FOLLOWING an application instituted by the Attorney-General of the Federation and Minister of Justice, Mr Abubakar Malami (SAN), a Federal High Court sitting in Abuja recently ordered a temporary forfeiture and freezing of all money domiciled in all accounts not covered by the Biometric Verification Number (BVN) in 19 deposit money banks in the country. In addition to the freezing order stopping all outward payments, operations or transactions in respect of the accounts pending the determination of the suit, the court also ordered the banks to publish the account numbers of such accounts, the branch in which they are domiciled as well as their outstanding balances, and to advertise same in a widely circulated newspaper within seven days. It gave the owners of the account 14 days to identify themselves, failing which the funds in such accounts would be totally forfeited to the Federal Government.
We appreciate the rationale behind the government’s resort to this drastic step. For quite some time, the government has been concerned that its attempt to unravel the persons behind stolen funds which are hidden in banks had been frustrated by bank officials allegedly colluding with such persons to run accounts not linked with a BVN. Acting Chairman of the Economic and Financial Crimes Commission (EFCC), Ibrahim Magu, had raised the alarm recently that some banks were helping corrupt government officials to operate secret accounts without BVN. He even said that some bank officials were in the habit of “opening accounts for government officials even after the introduction of the Treasury Single Account, thereby allowing government funds to be diverted.” So, the Federal Government’s move to hinder those hiding in banks, funds suspected to be proceeds of crime from benefitting from same is not only understandable but also justifiable.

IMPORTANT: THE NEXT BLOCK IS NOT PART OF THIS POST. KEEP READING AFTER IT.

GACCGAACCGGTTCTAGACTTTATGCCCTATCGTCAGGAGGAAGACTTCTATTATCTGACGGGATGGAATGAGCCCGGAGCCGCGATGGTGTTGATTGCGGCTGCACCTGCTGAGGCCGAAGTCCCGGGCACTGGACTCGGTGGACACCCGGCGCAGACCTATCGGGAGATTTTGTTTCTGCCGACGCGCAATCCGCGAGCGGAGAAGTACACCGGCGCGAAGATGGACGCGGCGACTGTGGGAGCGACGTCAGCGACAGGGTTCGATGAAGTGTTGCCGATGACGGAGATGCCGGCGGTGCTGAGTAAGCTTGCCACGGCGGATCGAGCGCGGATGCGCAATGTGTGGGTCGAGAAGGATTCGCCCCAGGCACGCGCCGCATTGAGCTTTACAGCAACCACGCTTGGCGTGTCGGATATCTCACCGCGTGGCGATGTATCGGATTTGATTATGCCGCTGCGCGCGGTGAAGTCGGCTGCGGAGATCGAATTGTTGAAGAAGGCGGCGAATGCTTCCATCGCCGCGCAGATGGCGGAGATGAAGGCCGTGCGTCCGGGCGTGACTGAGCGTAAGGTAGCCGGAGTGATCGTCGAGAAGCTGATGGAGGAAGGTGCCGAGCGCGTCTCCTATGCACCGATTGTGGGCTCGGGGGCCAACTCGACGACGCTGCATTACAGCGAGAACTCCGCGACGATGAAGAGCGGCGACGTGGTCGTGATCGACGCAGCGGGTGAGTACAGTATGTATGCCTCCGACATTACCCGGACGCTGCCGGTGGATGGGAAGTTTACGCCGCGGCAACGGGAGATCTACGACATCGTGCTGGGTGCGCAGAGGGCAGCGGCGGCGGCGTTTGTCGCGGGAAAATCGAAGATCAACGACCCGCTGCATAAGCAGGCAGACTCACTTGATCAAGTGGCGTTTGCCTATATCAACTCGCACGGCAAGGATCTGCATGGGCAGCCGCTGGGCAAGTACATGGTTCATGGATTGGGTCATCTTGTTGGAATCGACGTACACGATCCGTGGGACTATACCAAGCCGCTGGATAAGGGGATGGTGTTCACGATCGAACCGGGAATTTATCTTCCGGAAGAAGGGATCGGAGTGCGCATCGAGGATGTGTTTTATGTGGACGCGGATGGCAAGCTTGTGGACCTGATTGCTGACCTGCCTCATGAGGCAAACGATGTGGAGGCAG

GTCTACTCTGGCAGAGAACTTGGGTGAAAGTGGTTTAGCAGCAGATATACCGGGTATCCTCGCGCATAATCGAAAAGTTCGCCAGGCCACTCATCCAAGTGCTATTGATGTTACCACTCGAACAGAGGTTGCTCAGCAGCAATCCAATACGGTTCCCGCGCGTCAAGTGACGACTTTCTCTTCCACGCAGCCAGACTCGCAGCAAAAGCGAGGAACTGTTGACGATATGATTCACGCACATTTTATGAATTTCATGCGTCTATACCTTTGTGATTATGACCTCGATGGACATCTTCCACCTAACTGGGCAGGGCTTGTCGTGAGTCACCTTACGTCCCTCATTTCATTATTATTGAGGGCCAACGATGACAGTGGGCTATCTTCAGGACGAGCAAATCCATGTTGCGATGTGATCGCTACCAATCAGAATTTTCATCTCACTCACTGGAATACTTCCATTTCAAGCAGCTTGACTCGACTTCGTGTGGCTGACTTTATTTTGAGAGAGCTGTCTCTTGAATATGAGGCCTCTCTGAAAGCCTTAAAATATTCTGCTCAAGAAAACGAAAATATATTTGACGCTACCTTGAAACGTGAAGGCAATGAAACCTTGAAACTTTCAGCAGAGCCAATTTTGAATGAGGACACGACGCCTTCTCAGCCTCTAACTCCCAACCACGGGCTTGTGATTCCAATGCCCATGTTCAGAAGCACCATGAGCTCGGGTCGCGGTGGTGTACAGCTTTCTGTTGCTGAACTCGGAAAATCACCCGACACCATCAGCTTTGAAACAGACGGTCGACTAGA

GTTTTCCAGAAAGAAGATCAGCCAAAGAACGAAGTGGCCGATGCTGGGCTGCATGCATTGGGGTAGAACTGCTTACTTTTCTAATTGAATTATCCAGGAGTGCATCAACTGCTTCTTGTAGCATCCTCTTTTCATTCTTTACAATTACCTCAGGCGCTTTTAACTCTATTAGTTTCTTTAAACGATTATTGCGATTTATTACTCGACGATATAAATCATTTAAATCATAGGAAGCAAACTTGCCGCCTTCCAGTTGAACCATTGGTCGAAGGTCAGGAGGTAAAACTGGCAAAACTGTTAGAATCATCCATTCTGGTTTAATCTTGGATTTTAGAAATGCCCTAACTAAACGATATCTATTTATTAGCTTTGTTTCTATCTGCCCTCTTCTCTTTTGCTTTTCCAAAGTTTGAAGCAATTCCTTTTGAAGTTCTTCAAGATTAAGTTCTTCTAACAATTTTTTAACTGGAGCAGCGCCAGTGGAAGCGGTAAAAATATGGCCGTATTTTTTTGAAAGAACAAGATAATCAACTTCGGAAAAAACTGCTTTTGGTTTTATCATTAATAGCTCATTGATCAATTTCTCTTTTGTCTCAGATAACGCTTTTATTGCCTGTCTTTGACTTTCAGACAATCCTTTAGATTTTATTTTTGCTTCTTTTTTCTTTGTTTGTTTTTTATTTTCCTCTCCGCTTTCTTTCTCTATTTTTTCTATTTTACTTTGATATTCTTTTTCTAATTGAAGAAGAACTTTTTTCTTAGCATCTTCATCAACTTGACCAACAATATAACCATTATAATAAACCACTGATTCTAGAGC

But the attempt to block criminally-minded persons from the proceeds of their crimes should not also lead to depriving those who laboured to make their money of the proceeds of their hard work. The step taken by the government has the propensity to rob industrious Nigerians within and outside the shores of the country from enjoying the fruits of their labour. There are so many Nigerians in the Diaspora who have not been able to do the BVN because they have not been able to come to the country since the CBN introduced the measure. Although there are centers in various places abroad, the number is grossly inadequate and the centers are so far-flung that they serve as a discouragement to bank customers who might want to link their bank accounts to a BVN. The step is also capable of depriving relations of the dead, who have not been able to sort out the usually time-gulping process of claiming the money in the account of the departed, of such funds.
While we agree with the Federal Government that such money in accounts without BVN should not be left in commercial banks that will continue to trade with same without the proceeds of such transactions being shared with the fund owners, we are of the view that it is not right for the Federal Government to take over such monies and convert same to revenue. Rather than doing that, the funds should be warehoused in the Central Bank of Nigeria (CBN) which will hold it in trust for the owners until they show up to claim what is theirs. Government’s duty is to protect its citizens, not to milk and bilk them, especially if they are law-abiding. Therefore, rather than the blanket forfeiture of funds which the government seeks, we are of the opinion that government should impress it on its agencies to scale up their monitoring of accounts and get specific court orders regarding those with suspicious sources and transactions. That way, the government will punish the guilty and protect the innocent.